INDIANAPOLIS (AP) — The Republican-controlled Indiana Senate approved a
change Monday that would allow GOP Gov. Mitch Daniels to appoint a new
secretary of state if indicted Republican Charlie White is found to be
ineligible — a move Democrats called a blatant power grab that changes the
rules in the middle of the game.
Democrats are challenging the eligibility of White, who has been indicted on
seven felony counts, including voter fraud. Current state law would make the
runner up the winner, meaning Democrat Vop Osili would take office if the
Indiana Recount Commission finds White ineligible.
Indiana Democratic Party Chairman Dan Parker said in a statement that the
amendment approved Monday was “unconscionable.”
“What’s the point of having a process for this kind of situation if
Republicans are just going to change the rules when their people get
caught?” Parker asked.
Under the amended bill — which could be up for a full Senate vote as early
as Tuesday — the governor would choose a new elections chief, along with
certain other state offices, if the winner is found to be ineligible.
The proposal’s sponsor, Republican Sen. Mike Young of Indianapolis, said the
change was spurred by White’s case, but he said it wasn’t an attempt to keep
Republican control of the office. He said by the time the White case is
resolved, the governor’s office could be filled by a Democrat. The important
thing, he said, was to have an elected official — not the non-elected
Indiana Recount Commission — determine who fills the seat. “We want to make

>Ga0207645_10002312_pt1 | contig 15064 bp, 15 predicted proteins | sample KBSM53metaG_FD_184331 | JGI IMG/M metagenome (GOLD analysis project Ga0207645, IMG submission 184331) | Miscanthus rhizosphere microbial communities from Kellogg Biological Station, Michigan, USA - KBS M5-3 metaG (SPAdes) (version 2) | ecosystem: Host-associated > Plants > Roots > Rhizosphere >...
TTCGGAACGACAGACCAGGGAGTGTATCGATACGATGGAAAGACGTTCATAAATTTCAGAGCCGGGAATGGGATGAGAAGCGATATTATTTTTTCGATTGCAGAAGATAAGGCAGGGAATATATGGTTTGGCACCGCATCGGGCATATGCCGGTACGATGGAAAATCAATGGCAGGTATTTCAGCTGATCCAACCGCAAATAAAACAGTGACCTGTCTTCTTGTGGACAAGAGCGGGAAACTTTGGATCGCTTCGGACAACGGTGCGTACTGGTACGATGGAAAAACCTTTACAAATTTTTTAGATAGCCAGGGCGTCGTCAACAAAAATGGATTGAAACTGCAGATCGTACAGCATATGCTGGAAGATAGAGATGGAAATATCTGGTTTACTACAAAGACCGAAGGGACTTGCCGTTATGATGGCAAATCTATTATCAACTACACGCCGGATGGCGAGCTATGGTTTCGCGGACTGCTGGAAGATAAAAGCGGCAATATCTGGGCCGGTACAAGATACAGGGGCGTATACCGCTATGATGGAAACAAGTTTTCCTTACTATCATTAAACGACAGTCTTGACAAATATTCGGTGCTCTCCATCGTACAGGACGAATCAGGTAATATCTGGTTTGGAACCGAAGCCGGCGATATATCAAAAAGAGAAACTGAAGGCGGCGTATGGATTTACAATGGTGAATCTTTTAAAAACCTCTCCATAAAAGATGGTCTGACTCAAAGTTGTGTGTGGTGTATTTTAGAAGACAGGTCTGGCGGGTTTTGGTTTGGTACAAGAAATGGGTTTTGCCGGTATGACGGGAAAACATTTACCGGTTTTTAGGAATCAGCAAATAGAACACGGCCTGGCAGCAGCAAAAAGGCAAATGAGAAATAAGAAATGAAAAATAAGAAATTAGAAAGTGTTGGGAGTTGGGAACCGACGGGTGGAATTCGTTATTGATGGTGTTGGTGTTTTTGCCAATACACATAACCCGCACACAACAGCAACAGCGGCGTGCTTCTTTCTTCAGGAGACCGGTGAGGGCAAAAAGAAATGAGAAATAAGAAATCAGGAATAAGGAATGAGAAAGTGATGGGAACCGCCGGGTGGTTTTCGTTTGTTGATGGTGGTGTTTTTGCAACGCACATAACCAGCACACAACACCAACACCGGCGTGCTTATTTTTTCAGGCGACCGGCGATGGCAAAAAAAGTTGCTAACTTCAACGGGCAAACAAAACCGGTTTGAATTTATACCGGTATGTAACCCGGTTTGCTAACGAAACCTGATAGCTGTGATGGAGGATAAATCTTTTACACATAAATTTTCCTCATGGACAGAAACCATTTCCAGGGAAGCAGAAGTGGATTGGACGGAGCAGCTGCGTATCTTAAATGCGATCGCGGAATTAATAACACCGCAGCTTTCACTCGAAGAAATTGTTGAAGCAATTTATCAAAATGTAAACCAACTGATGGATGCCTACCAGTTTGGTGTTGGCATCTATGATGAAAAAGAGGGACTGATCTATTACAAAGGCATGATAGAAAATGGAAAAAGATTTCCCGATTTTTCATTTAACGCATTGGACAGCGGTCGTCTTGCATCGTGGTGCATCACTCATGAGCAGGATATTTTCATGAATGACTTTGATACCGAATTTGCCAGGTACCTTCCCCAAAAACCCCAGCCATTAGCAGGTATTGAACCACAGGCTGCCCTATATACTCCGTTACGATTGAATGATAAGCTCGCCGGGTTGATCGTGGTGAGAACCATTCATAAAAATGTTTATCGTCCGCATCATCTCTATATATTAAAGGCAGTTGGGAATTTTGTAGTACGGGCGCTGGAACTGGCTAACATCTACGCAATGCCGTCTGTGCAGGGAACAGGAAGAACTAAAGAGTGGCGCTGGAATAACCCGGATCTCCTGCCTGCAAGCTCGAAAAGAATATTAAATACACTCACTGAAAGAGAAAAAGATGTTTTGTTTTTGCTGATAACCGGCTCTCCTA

sure somebody who’s elected has to face the voters on this,” he said.
Sen. Tim Lanane, D-Anderson, said the amendment was meant to protect
political control of the office. “If the intent was truly to improve the
process, then this would have been handled earlier,” Lanane said. “It is not
being done in the interest of voters or the process, but in the interest of
Charlie White and the Republican Party’s control of that office. Apparently
it’s all about politics.”
The Senate voted 35-13 for the amendment along a mostly party line basis.
Sen. Sue Glick, R-LaGrange, voted against it, saying she agrees with the
concept behind the amendment but disagrees with the timing. “I just don’t
like the idea that right now because of Charlie White and this particular
incident, it’s suddenly become an urgent situation. We all know what it’s
The votes cast for secretary of state in Indiana are used to determine
ballot access for parties. Young’s amendment also clarifies that Republicans
would keep their party status, saying a secretary of state’s ineligibility
wouldn’t affect the votes for purposes of determining ballot access and
White faces both the Democratic challenge before the Indiana Recount
Commission and criminal charges. The allegation at the core of both is the
same: that White committed fraud and was ineligible to run for secretary of
state because he used his ex-wife’s address as his own on a voter
registration form. White has previously acknowledged the voting error,
chalking it up to his busy schedule and new marriage.